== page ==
About a decade ago, Peruvian chef Daniel Chavez arrived on Singapore’s shores as Executive Chef of the late Santi Santamaria’s Spanish outpost at Marina Bay Sands. Ten years later today, he has opened – and recently closed – casual Spanish eatery Ola Cocina del Mar (“Ola”) as well as Tono Cevicheria (“Tono”), in the process successfully inducting Singapore palates to the exhilarating flavours of the Peruvian ceviche.
After wrapping up a long-running Spanish-Peruvian chapter with his former business partner, Chavez is turning the page and going back to his roots with the opening of Canchita Peruvian Cuisine at Dempsey Road.
Named for a large kerneled corn traditionally eaten as a snack in Peru, itself home to more than 50 indigenous corn varieties, Canchita takes over the former roost of Tippling Club with 3,386 sq ft of space sprawled over Amazonas, an 80-seat main dining room, and Inca, a 30-seat ceviche bar. Whilst the latter is quaint and cosy, the wicker baskets and faux greens-decorated former is cheerful, casual and true to its name, offers stunning views of the neighbourhood’s Amazonian jungle-like lush vegetation framed by floor-to-ceiling windows, making for a breath-taking backdrop.
Former General Manager of Ola Kitchen Group Celvin Chiang now runs the floor while Chavez’s Mexican wife and former head chef of Tono Cevicheria, Tamara Chavez, helms the semi open-concept kitchen as head chef.
If you’ve been to Tono, you’d know that Tamara used to dish out some of the meanest tacos in that part of town. At Canchita, she continues to offer a limited taco selection on a daily basis but she keeps the best, her Beef Tongue Tacos ($26) for the weekend brunch: sliced beef tongue with avocado puree, black beans, burnt onions, chopped parsley and a spread of mayonnaise. While good on its own, it tastes even better with the sweet and smoky habanero pineapple chilli dip served on the side.
No one goes to a Peruvian restaurant without ordering a plate of ceviche and Canchita’s extensive ceviche offerings with four options including a Nikkei-inspired tiradito make for an appetite-piquing opener. For your virgin trip here, I suggest Ceviche Peru ($25), thick-cut lime-cured kingfish served with red onions, toasted canchita as well as sweet potato sticks and crisps in a piquant and deliciously exhilarating white tiger’s milk (the citrus-based marinade for ceviche) bath that is, take my word, shamelessly worth slurping up.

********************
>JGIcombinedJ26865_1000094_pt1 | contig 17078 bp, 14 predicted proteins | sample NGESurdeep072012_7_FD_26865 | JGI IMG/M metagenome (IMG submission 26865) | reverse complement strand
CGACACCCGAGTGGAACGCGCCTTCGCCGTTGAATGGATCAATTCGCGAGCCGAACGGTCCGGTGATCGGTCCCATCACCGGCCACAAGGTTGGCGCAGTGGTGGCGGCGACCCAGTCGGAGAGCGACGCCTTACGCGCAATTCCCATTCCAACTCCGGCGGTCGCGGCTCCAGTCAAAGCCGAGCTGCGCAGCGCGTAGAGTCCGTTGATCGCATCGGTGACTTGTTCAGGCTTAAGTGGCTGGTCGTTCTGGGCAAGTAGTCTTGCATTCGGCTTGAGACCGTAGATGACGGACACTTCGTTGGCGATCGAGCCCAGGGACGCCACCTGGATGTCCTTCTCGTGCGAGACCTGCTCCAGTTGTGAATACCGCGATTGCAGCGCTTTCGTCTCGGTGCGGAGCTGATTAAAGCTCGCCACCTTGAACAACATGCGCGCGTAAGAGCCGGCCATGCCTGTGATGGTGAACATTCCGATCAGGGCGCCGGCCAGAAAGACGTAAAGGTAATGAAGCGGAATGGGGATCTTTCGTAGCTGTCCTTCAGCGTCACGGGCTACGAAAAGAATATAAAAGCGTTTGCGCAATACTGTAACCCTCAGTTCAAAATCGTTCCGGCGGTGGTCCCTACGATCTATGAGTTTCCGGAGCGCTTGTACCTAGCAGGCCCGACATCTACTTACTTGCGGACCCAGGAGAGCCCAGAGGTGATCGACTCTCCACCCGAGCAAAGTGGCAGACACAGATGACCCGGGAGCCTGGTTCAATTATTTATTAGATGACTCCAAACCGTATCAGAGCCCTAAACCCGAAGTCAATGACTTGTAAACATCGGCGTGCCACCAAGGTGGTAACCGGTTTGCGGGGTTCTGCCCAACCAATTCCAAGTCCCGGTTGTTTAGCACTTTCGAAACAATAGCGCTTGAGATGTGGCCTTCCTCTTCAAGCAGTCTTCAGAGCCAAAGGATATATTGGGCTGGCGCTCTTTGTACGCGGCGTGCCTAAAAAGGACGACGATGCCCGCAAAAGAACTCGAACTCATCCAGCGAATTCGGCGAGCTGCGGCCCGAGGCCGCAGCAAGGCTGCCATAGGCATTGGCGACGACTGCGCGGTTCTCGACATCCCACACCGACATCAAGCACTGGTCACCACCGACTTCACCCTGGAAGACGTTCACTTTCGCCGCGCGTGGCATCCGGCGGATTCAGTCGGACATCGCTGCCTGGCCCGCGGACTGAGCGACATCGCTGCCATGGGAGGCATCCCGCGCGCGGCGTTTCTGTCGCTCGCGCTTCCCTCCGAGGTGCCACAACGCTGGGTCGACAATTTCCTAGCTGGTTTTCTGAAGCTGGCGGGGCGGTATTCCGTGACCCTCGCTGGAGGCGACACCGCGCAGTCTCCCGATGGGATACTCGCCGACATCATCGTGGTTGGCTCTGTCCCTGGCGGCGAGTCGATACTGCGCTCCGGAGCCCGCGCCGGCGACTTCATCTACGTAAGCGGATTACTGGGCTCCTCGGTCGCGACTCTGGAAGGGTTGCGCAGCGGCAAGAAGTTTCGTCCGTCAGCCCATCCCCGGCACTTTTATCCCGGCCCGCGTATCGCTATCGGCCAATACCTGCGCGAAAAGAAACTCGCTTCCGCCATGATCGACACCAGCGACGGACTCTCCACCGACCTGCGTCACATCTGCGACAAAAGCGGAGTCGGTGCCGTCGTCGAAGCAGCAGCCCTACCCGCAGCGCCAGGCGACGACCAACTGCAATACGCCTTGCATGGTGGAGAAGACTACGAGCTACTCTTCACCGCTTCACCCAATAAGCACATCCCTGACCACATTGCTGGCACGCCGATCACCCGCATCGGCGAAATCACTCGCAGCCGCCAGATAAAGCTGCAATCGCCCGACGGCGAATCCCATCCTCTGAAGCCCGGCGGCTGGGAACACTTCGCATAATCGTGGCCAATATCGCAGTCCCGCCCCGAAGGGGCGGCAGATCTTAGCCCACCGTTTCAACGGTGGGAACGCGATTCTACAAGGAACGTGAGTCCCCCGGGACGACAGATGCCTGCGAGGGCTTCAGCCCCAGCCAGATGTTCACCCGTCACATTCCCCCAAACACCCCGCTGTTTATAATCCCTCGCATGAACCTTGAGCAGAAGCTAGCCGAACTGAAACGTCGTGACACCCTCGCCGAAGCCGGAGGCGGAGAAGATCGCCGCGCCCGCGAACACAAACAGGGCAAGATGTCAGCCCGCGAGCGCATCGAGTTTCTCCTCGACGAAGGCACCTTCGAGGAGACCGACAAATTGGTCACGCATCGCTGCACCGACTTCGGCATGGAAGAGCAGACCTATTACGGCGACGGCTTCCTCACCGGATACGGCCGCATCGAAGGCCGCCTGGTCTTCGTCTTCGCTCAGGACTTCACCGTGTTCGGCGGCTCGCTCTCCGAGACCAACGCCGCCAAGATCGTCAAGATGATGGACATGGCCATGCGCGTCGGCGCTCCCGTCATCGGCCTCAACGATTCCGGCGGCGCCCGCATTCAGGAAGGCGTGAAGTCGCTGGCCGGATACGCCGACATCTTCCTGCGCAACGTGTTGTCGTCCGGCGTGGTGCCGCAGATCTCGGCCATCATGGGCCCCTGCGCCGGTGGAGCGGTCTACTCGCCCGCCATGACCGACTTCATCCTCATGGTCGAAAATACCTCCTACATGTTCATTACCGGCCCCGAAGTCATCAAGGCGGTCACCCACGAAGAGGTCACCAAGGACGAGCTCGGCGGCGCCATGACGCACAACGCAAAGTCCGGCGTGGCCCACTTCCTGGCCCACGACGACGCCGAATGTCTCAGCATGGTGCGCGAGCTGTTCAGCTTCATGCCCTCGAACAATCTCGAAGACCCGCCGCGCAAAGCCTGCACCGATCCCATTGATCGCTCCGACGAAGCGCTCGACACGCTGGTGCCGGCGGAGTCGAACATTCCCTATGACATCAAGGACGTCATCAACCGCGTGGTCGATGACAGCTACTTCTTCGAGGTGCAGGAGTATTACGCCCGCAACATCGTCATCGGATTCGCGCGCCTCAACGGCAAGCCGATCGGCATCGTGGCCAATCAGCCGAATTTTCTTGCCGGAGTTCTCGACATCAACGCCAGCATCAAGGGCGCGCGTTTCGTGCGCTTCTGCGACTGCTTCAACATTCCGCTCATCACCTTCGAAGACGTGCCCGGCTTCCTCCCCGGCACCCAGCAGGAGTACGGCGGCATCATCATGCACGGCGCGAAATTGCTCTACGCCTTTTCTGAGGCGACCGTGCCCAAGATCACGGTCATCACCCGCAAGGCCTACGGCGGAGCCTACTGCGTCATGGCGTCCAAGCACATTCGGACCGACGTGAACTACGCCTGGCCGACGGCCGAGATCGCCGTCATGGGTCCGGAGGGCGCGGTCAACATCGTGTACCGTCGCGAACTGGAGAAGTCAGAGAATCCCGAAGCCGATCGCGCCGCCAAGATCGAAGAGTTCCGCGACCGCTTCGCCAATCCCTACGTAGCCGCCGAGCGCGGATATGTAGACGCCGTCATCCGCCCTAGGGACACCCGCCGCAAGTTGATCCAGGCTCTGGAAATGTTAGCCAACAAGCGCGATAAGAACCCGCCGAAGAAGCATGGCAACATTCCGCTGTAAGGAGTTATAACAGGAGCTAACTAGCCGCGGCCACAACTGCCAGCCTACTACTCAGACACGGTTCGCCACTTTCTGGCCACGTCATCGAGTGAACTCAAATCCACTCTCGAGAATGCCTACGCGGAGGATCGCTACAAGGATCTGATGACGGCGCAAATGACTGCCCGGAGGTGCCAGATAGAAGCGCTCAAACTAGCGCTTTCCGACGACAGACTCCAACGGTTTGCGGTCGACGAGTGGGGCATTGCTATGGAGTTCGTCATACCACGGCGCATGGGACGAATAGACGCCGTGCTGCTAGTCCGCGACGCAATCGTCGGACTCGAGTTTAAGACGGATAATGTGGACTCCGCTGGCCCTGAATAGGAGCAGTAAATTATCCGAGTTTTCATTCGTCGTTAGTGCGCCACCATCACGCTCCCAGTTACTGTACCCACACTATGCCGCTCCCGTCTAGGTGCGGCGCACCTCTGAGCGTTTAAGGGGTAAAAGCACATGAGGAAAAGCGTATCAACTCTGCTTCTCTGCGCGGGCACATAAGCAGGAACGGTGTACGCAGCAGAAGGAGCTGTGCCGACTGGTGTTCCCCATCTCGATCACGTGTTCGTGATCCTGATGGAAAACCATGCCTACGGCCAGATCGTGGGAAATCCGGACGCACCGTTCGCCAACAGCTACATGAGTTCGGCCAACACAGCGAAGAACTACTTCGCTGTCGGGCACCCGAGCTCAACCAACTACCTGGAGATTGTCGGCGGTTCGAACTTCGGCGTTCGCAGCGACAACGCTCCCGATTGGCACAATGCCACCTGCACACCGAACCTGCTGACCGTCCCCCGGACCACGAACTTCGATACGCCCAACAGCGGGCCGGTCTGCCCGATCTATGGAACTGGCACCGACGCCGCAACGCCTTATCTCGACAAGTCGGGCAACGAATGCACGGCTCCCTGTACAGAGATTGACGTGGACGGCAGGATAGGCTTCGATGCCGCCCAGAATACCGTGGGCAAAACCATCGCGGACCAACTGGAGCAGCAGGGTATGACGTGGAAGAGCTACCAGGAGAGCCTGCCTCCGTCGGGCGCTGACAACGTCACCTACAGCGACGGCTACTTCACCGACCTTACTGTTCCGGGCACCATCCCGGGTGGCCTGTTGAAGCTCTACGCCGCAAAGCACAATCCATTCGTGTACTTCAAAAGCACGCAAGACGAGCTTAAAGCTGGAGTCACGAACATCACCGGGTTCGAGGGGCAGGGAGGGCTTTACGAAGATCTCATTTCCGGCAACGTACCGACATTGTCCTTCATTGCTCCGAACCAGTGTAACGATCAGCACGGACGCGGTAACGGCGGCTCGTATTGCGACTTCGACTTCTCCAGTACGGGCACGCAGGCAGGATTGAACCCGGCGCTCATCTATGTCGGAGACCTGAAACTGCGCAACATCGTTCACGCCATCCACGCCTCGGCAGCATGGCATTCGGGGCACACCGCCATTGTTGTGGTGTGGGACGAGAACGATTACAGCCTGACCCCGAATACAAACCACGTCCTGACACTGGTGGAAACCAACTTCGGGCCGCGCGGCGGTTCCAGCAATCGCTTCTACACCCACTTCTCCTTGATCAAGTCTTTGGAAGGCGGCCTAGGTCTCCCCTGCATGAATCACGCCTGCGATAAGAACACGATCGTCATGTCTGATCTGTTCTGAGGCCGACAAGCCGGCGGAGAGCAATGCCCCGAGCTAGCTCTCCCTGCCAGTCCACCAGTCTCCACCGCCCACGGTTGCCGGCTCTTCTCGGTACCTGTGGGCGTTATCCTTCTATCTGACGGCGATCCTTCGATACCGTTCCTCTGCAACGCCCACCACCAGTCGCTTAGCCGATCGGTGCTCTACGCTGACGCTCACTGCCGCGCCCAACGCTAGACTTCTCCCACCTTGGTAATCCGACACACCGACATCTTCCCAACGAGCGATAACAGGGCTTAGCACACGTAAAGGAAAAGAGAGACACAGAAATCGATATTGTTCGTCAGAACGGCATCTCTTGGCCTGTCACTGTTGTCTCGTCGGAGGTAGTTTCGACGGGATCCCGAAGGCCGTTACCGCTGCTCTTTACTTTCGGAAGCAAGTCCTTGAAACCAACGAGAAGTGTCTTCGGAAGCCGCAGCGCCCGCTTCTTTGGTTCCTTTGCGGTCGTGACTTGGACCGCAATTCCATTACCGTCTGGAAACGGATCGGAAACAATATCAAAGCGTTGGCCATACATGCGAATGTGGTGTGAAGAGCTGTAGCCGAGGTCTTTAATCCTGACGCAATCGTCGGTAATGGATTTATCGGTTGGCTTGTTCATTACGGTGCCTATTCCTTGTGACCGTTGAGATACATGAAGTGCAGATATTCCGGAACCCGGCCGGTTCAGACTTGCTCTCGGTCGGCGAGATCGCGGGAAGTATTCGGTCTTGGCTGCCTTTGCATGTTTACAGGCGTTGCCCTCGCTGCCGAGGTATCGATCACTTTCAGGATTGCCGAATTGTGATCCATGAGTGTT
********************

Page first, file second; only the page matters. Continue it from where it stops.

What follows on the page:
One of my favourite dishes at Ola was the tomato-based fisherman’s soup and at Canchita, Chavez rehashes it as Sudado Amarilito ($34), a Peruvian-inspired seafood soup rich with tomatoes, aji amarillo (Peruvian yellow chillies) and, last but not least, Peruvian fermented corn cider for a touch of acidity. Clams and locally-reared barramundi complete the most unusual sweet and tangy broth replete with toasted canchita for textures.
For her debut menu, Chavez also offers a discovery of Peruvian rice dishes like the widely known Cantonese-Peruvian fried rice dish of Arroz Chaufa ($38) and over at Cachita, they cook it supremely well. But if you prefer to try something a little offbeat, I suggest you come for the weekend brunch menu that features Arroz Con Pato ($34), an interesting and vibrant mash-up of pumpkin, dark beer and coriander-infused rice brightened with aji amarillo, spiked with fermented corn cider and served with crispy duck slices. It’s refreshing because it’s not something that we’ve been exposed to in Singapore.
You should not leave Canchita without so much as a sip of their cocktails. Conceived and curated by Joe Alessandroni from Junior The Pocket Bar, the cocktail list here currently features 7 swizzles and my glass of Chilcano Canchita ($22) – Pisco Archolado, Mixed Ginger, Lime, Soda – is refreshing, thirst-quenching but also first-rate.
9A and 9B Dempsey Road, Singapore 247 697; +65-62327895; canchita.sg
© Evelyn Chen 2020
Please note that the reviews published on this blog are sometimes hosted. I am under no obligation to review every restaurant I’ve visited. If I do, the reviews are 100% my own.